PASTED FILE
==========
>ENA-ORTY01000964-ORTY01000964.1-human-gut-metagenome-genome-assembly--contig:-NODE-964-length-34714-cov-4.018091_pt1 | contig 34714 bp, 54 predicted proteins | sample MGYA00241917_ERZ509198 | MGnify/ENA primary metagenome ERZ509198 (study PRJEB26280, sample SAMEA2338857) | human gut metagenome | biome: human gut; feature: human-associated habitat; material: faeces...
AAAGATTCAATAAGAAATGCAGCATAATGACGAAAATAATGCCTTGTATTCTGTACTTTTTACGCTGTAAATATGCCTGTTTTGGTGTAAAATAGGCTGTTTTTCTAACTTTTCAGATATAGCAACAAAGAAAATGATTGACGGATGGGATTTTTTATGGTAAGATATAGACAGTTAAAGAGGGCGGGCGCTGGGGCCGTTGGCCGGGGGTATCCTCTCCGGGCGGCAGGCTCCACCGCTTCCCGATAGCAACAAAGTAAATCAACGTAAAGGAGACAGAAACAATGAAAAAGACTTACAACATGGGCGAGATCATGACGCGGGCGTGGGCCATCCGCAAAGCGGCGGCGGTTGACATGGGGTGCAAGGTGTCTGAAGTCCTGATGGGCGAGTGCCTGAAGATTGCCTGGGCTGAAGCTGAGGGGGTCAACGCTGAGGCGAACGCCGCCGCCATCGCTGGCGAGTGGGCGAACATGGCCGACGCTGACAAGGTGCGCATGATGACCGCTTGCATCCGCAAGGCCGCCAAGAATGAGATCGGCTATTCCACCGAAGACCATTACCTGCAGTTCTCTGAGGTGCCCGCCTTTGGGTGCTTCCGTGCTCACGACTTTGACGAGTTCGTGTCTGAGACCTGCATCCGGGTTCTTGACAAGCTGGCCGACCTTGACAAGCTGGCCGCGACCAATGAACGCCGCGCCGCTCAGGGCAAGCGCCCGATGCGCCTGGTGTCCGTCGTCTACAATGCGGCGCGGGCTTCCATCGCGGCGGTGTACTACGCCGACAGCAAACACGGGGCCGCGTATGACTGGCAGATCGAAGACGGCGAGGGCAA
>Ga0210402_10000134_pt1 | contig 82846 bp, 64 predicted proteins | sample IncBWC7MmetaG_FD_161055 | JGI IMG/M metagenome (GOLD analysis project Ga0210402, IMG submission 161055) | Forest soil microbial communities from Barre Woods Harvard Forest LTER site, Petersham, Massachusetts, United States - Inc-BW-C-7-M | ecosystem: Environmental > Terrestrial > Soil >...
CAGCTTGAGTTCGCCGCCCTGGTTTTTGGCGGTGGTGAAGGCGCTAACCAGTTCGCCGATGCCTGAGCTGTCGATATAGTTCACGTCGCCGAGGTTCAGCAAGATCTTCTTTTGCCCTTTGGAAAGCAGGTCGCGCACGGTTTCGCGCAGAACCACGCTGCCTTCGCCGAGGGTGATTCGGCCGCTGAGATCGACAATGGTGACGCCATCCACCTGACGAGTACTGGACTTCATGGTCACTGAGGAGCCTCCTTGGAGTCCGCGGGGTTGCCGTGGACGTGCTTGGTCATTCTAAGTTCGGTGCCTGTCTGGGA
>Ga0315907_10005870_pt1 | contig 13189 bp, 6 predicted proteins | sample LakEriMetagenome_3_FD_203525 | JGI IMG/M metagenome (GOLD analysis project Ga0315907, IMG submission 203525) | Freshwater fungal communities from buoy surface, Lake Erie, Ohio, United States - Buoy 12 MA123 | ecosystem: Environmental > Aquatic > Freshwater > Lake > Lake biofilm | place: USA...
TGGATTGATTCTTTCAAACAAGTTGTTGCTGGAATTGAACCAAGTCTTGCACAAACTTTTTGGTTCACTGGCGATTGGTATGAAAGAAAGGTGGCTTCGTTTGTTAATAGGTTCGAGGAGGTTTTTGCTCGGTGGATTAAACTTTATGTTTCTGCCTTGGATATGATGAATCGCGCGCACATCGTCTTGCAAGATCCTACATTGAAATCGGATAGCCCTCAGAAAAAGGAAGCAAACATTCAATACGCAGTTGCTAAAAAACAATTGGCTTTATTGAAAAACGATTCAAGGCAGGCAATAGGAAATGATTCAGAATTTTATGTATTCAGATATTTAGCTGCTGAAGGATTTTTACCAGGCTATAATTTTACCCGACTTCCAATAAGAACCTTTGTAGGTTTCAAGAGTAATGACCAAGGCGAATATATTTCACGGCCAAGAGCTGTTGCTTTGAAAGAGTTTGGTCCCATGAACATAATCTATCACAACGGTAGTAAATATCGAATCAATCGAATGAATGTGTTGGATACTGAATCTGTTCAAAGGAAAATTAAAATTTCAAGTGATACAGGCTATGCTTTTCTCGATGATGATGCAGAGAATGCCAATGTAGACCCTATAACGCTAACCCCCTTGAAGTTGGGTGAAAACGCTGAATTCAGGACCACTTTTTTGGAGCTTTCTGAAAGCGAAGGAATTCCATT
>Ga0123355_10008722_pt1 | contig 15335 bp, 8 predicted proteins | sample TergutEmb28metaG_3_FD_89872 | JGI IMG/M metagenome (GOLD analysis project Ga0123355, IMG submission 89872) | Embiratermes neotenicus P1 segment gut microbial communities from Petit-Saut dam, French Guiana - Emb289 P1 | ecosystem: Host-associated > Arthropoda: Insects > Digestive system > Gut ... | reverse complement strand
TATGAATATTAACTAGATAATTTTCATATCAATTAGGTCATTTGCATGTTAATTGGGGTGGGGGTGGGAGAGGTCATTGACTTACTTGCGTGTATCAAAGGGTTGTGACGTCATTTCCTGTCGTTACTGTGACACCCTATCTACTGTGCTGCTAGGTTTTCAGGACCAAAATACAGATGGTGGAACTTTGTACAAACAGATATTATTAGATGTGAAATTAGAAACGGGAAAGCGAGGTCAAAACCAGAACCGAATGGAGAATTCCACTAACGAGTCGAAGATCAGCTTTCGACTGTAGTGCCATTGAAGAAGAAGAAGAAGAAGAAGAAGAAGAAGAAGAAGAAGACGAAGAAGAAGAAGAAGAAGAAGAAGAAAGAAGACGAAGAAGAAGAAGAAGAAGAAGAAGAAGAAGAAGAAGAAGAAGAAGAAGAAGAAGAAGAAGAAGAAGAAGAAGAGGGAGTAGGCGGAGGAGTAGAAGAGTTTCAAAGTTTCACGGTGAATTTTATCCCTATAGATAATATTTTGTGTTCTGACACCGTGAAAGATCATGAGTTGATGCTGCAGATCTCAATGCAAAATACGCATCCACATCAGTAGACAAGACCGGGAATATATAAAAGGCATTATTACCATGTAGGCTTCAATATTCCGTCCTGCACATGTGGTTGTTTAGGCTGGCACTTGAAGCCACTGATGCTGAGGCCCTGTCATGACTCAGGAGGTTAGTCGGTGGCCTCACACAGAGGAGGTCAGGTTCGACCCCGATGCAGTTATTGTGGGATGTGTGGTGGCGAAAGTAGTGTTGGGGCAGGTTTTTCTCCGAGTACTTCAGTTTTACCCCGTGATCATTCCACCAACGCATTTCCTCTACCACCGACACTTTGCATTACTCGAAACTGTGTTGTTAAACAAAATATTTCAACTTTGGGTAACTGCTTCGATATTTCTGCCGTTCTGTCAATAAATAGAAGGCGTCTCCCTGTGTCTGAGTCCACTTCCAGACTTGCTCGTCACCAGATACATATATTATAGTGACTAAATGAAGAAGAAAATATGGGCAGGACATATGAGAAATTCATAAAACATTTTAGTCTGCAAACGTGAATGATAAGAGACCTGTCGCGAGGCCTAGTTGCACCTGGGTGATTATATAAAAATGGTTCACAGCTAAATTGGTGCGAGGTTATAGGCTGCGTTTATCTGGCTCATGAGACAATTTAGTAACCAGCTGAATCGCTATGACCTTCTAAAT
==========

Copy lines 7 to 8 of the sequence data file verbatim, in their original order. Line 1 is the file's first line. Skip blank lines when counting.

>Ga0123355_10008722_pt1 | contig 15335 bp, 8 predicted proteins | sample TergutEmb28metaG_3_FD_89872 | JGI IMG/M metagenome (GOLD analysis project Ga0123355, IMG submission 89872) | Embiratermes neotenicus P1 segment gut microbial communities from Petit-Saut dam, French Guiana - Emb289 P1 | ecosystem: Host-associated > Arthropoda: Insects > Digestive system > Gut ... | reverse complement strand
TATGAATATTAACTAGATAATTTTCATATCAATTAGGTCATTTGCATGTTAATTGGGGTGGGGGTGGGAGAGGTCATTGACTTACTTGCGTGTATCAAAGGGTTGTGACGTCATTTCCTGTCGTTACTGTGACACCCTATCTACTGTGCTGCTAGGTTTTCAGGACCAAAATACAGATGGTGGAACTTTGTACAAACAGATATTATTAGATGTGAAATTAGAAACGGGAAAGCGAGGTCAAAACCAGAACCGAATGGAGAATTCCACTAACGAGTCGAAGATCAGCTTTCGACTGTAGTGCCATTGAAGAAGAAGAAGAAGAAGAAGAAGAAGAAGAAGAAGAAGACGAAGAAGAAGAAGAAGAAGAAGAAGAAAGAAGACGAAGAAGAAGAAGAAGAAGAAGAAGAAGAAGAAGAAGAAGAAGAAGAAGAAGAAGAAGAAGAAGAAGAAGAAGAGGGAGTAGGCGGAGGAGTAGAAGAGTTTCAAAGTTTCACGGTGAATTTTATCCCTATAGATAATATTTTGTGTTCTGACACCGTGAAAGATCATGAGTTGATGCTGCAGATCTCAATGCAAAATACGCATCCACATCAGTAGACAAGACCGGGAATATATAAAAGGCATTATTACCATGTAGGCTTCAATATTCCGTCCTGCACATGTGGTTGTTTAGGCTGGCACTTGAAGCCACTGATGCTGAGGCCCTGTCATGACTCAGGAGGTTAGTCGGTGGCCTCACACAGAGGAGGTCAGGTTCGACCCCGATGCAGTTATTGTGGGATGTGTGGTGGCGAAAGTAGTGTTGGGGCAGGTTTTTCTCCGAGTACTTCAGTTTTACCCCGTGATCATTCCACCAACGCATTTCCTCTACCACCGACACTTTGCATTACTCGAAACTGTGTTGTTAAACAAAATATTTCAACTTTGGGTAACTGCTTCGATATTTCTGCCGTTCTGTCAATAAATAGAAGGCGTCTCCCTGTGTCTGAGTCCACTTCCAGACTTGCTCGTCACCAGATACATATATTATAGTGACTAAATGAAGAAGAAAATATGGGCAGGACATATGAGAAATTCATAAAACATTTTAGTCTGCAAACGTGAATGATAAGAGACCTGTCGCGAGGCCTAGTTGCACCTGGGTGATTATATAAAAATGGTTCACAGCTAAATTGGTGCGAGGTTATAGGCTGCGTTTATCTGGCTCATGAGACAATTTAGTAACCAGCTGAATCGCTATGACCTTCTAAAT